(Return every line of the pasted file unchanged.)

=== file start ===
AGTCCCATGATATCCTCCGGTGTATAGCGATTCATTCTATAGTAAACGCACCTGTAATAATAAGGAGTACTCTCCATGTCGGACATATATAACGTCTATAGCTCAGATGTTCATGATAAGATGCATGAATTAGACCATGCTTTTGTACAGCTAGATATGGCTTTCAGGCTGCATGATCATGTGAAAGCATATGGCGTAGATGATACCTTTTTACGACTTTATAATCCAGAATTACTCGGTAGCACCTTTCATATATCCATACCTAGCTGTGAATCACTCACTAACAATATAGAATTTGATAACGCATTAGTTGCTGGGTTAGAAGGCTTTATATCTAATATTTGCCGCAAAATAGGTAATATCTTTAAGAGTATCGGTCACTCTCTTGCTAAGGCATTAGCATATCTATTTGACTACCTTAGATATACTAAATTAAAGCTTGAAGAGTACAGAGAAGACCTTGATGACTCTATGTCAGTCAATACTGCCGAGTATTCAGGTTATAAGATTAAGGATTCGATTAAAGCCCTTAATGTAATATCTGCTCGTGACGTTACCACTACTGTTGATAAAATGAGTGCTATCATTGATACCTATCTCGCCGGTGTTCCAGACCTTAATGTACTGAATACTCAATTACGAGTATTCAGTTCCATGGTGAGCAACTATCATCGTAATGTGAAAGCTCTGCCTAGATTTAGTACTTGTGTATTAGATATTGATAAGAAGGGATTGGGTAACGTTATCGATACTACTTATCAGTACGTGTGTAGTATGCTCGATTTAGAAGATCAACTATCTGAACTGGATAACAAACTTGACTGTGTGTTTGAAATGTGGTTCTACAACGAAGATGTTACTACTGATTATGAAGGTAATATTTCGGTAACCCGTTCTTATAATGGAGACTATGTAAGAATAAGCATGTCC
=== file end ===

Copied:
AGTCCCATGATATCCTCCGGTGTATAGCGATTCATTCTATAGTAAACGCACCTGTAATAATAAGGAGTACTCTCCATGTCGGACATATATAACGTCTATAGCTCAGATGTTCATGATAAGATGCATGAATTAGACCATGCTTTTGTACAGCTAGATATGGCTTTCAGGCTGCATGATCATGTGAAAGCATATGGCGTAGATGATACCTTTTTACGACTTTATAATCCAGAATTACTCGGTAGCACCTTTCATATATCCATACCTAGCTGTGAATCACTCACTAACAATATAGAATTTGATAACGCATTAGTTGCTGGGTTAGAAGGCTTTATATCTAATATTTGCCGCAAAATAGGTAATATCTTTAAGAGTATCGGTCACTCTCTTGCTAAGGCATTAGCATATCTATTTGACTACCTTAGATATACTAAATTAAAGCTTGAAGAGTACAGAGAAGACCTTGATGACTCTATGTCAGTCAATACTGCCGAGTATTCAGGTTATAAGATTAAGGATTCGATTAAAGCCCTTAATGTAATATCTGCTCGTGACGTTACCACTACTGTTGATAAAATGAGTGCTATCATTGATACCTATCTCGCCGGTGTTCCAGACCTTAATGTACTGAATACTCAATTACGAGTATTCAGTTCCATGGTGAGCAACTATCATCGTAATGTGAAAGCTCTGCCTAGATTTAGTACTTGTGTATTAGATATTGATAAGAAGGGATTGGGTAACGTTATCGATACTACTTATCAGTACGTGTGTAGTATGCTCGATTTAGAAGATCAACTATCTGAACTGGATAACAAACTTGACTGTGTGTTTGAAATGTGGTTCTACAACGAAGATGTTACTACTGATTATGAAGGTAATATTTCGGTAACCCGTTCTTATAATGGAGACTATGTAAGAATAAGCATGTCC